I Feel the Need for Speed ! WRONG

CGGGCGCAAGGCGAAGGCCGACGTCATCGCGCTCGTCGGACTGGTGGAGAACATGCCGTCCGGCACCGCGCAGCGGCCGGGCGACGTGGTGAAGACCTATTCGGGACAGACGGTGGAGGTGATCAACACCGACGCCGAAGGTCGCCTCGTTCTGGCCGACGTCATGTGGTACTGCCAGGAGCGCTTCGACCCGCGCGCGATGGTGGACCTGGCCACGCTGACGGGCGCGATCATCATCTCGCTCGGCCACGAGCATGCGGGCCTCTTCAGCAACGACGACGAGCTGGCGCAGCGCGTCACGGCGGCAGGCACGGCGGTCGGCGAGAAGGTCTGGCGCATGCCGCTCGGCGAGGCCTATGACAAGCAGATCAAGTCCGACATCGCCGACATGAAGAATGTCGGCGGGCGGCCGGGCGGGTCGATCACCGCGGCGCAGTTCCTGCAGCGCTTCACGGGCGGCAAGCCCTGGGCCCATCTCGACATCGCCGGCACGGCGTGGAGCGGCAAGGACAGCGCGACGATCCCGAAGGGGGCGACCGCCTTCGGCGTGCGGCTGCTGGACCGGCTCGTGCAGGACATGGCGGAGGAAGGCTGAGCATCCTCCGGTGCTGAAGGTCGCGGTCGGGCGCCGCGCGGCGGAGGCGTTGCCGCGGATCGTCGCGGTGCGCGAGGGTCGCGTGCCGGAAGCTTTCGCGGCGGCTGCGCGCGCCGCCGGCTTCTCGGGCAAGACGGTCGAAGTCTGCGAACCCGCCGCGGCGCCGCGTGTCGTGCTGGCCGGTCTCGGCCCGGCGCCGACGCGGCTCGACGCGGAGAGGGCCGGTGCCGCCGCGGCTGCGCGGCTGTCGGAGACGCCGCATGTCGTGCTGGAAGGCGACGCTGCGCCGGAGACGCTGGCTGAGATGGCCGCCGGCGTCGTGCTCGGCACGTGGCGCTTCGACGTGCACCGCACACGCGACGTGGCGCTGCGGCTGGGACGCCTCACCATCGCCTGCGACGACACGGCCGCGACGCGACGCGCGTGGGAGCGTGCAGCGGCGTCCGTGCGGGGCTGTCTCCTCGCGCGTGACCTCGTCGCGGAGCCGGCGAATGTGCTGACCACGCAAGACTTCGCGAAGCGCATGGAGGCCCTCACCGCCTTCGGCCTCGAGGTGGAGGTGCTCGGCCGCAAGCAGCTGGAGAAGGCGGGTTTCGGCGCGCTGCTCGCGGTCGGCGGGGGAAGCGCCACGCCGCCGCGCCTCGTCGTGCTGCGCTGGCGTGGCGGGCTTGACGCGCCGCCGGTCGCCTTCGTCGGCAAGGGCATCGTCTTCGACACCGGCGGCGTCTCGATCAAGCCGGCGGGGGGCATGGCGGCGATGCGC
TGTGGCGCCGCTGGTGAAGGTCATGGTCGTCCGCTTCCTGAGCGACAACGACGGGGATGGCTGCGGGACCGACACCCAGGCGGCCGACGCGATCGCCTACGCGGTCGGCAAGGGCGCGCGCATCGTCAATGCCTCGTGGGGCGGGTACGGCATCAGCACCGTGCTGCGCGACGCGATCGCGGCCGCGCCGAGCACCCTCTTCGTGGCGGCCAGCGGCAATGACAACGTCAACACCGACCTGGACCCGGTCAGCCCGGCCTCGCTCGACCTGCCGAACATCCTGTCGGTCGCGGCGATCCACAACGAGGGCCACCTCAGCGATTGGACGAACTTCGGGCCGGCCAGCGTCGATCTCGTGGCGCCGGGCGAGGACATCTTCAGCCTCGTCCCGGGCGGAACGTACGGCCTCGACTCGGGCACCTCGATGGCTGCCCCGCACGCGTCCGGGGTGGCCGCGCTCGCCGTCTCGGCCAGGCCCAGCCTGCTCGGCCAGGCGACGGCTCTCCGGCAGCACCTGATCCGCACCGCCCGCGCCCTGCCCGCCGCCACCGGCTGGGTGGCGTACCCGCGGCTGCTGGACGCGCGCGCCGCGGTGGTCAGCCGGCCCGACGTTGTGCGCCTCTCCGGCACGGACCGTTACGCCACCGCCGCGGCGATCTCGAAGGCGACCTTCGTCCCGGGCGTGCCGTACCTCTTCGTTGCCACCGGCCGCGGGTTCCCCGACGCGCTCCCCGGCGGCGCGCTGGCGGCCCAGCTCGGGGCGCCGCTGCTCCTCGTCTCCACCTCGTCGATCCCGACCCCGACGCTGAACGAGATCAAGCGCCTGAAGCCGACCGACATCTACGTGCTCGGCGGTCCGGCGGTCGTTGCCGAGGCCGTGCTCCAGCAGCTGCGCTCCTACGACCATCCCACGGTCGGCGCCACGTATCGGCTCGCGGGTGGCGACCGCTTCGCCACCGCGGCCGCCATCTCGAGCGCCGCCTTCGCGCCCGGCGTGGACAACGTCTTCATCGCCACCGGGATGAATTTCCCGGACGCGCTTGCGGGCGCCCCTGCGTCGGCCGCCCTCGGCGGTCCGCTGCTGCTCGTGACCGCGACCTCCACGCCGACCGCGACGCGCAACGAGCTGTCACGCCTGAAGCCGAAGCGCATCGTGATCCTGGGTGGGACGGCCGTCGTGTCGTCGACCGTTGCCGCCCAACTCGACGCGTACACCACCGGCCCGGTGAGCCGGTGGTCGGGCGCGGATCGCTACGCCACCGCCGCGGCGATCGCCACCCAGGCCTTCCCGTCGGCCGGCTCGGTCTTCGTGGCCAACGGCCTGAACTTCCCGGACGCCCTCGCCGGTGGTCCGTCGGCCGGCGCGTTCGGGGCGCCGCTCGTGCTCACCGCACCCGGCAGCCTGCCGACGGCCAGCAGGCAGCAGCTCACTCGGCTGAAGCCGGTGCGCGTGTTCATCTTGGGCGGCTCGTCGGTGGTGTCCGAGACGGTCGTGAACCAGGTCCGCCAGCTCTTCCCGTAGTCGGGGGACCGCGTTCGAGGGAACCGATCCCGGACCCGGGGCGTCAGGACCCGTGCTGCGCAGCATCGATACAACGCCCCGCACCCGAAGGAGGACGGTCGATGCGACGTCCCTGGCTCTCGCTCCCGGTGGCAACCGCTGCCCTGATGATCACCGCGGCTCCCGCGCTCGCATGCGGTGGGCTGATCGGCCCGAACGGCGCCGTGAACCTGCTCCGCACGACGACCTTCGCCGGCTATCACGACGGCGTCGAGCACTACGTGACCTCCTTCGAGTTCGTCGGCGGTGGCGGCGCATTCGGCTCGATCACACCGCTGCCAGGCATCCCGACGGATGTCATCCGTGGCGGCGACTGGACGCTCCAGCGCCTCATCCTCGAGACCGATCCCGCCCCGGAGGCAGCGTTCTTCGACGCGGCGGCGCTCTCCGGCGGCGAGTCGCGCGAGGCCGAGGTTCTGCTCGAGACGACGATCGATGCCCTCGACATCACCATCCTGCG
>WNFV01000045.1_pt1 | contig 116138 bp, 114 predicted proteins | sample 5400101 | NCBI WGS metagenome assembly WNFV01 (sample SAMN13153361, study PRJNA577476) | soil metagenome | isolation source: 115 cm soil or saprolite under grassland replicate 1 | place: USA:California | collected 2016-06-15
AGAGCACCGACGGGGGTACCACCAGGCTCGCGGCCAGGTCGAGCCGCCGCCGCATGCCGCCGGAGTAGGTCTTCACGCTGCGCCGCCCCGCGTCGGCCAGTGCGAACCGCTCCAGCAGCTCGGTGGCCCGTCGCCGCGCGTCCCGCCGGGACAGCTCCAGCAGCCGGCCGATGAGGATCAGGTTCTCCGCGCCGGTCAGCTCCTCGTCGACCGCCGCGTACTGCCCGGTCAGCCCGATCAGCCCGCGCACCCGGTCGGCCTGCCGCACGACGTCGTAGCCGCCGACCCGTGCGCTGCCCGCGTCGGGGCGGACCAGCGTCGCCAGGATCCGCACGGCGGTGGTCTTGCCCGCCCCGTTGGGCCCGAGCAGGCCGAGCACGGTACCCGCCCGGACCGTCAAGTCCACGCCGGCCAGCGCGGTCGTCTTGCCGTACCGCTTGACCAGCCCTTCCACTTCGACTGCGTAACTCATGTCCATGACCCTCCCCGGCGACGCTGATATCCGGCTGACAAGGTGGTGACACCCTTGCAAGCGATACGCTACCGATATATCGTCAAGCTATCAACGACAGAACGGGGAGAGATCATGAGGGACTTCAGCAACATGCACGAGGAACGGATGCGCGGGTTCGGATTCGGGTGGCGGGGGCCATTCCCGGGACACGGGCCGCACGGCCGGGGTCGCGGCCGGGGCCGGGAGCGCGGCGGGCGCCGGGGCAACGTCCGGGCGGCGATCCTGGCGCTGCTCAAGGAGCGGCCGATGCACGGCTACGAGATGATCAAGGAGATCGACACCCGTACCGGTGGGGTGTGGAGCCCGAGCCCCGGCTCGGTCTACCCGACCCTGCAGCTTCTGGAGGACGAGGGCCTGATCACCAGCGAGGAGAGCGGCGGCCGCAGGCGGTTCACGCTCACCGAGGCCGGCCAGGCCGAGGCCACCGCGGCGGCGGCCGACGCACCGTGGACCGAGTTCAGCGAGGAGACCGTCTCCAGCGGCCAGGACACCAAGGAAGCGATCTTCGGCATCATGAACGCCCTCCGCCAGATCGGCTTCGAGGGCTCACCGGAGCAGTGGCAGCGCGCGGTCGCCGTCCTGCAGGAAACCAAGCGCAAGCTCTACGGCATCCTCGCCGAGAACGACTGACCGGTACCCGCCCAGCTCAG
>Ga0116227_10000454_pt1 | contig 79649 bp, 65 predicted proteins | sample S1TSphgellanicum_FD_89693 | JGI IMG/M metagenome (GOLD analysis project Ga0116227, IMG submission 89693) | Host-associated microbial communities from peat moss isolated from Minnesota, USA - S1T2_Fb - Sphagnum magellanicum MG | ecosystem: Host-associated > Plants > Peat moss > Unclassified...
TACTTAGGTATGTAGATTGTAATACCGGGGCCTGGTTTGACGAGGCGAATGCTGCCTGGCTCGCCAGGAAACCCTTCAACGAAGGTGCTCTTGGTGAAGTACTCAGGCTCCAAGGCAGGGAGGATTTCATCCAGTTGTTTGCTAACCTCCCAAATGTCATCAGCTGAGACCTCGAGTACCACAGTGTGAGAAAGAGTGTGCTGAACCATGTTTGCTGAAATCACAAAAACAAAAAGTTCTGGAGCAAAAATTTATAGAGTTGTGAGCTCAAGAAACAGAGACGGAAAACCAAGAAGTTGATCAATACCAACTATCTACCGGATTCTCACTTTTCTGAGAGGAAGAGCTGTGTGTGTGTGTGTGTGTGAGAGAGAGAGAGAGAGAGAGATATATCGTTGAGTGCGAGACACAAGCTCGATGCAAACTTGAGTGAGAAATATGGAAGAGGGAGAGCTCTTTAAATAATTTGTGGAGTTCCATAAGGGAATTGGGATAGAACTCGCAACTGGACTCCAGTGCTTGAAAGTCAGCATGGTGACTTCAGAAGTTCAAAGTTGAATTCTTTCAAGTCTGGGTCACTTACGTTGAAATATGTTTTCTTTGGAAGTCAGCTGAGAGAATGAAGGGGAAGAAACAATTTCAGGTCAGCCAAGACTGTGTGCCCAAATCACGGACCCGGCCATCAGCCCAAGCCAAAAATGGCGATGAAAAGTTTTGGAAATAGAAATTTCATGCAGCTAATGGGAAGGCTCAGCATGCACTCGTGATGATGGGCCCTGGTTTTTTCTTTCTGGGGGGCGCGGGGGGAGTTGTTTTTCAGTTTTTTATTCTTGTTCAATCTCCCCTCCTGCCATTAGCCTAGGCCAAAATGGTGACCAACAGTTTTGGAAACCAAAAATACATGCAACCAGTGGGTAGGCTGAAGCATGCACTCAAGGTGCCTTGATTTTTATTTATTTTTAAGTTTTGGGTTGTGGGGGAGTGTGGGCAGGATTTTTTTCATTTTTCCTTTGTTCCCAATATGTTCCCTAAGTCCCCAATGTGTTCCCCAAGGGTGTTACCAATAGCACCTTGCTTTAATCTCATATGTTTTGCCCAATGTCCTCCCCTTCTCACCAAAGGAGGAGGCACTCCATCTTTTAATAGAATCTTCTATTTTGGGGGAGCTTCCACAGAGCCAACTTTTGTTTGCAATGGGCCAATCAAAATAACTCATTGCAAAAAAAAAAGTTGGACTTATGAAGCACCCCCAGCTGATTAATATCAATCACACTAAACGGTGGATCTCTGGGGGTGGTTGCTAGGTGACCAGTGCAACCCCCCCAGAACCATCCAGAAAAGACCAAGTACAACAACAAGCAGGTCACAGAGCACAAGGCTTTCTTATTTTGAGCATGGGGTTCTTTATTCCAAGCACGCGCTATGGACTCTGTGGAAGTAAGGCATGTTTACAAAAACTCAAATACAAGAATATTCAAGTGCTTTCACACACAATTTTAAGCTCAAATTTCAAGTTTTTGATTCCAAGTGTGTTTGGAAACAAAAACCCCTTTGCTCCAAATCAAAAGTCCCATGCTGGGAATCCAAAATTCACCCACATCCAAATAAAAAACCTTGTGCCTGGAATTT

New York Times: Technology -- Mr. Schreiner represents an unpleasant new reality for the personal computer industry. For decades it has relied on the certainty that customers have an unquenchable desire for speedier new machines. But computers have reached a point where for the most common home purposes — Web surfing, e-mail and word processing — they are already more than fast enough to suit a typical home user's needs. "I couldn't conceive of a situation with my software applications today where I need a computer with a 2.4 gigahertz Pentium processor," Mr. Schreiner said, referring to one of Intel's fastest new chips. So he decided to make do with his three-year-old Dell PC, with a Pentium III chip only one-fifth as fast, and instead spent his money on more memory, a new digital camera and a CD-ROM burner to store his photos. More than any other time in its 27-year history, the personal computer industry has found itself in a quandary, having to concoct new reasons to persuade the world's 500 million PC owners to replace their existing machines. And the problem goes beyond the computer makers themselves: no new computer generally means no new copy of Microsoft Windows sold, no upgrades to word processing or spreadsheet programs. ... In fact, many others in the industry think it is possible that the next digital cycle, when it repeats itself, may not happen on desktop PC's but in some new device that looks nothing like a computer today. The transition away from the desktop PC is most apparent in the collapsing growth rate of the industry, which had for more than a decade been accustomed to double-digit expansion of sales each year. That bubble burst along with the dot-com collapse in 2001. Amid the prolonged general economic downturn, sales of PC's in the United States show no signs of reviving soon. Gartner estimates that the industry's sales shrank last year by almost 5 percent after growing by 10 percent to 27 percent annually since 1990. This year promises to be just as bleak. (10/01/02)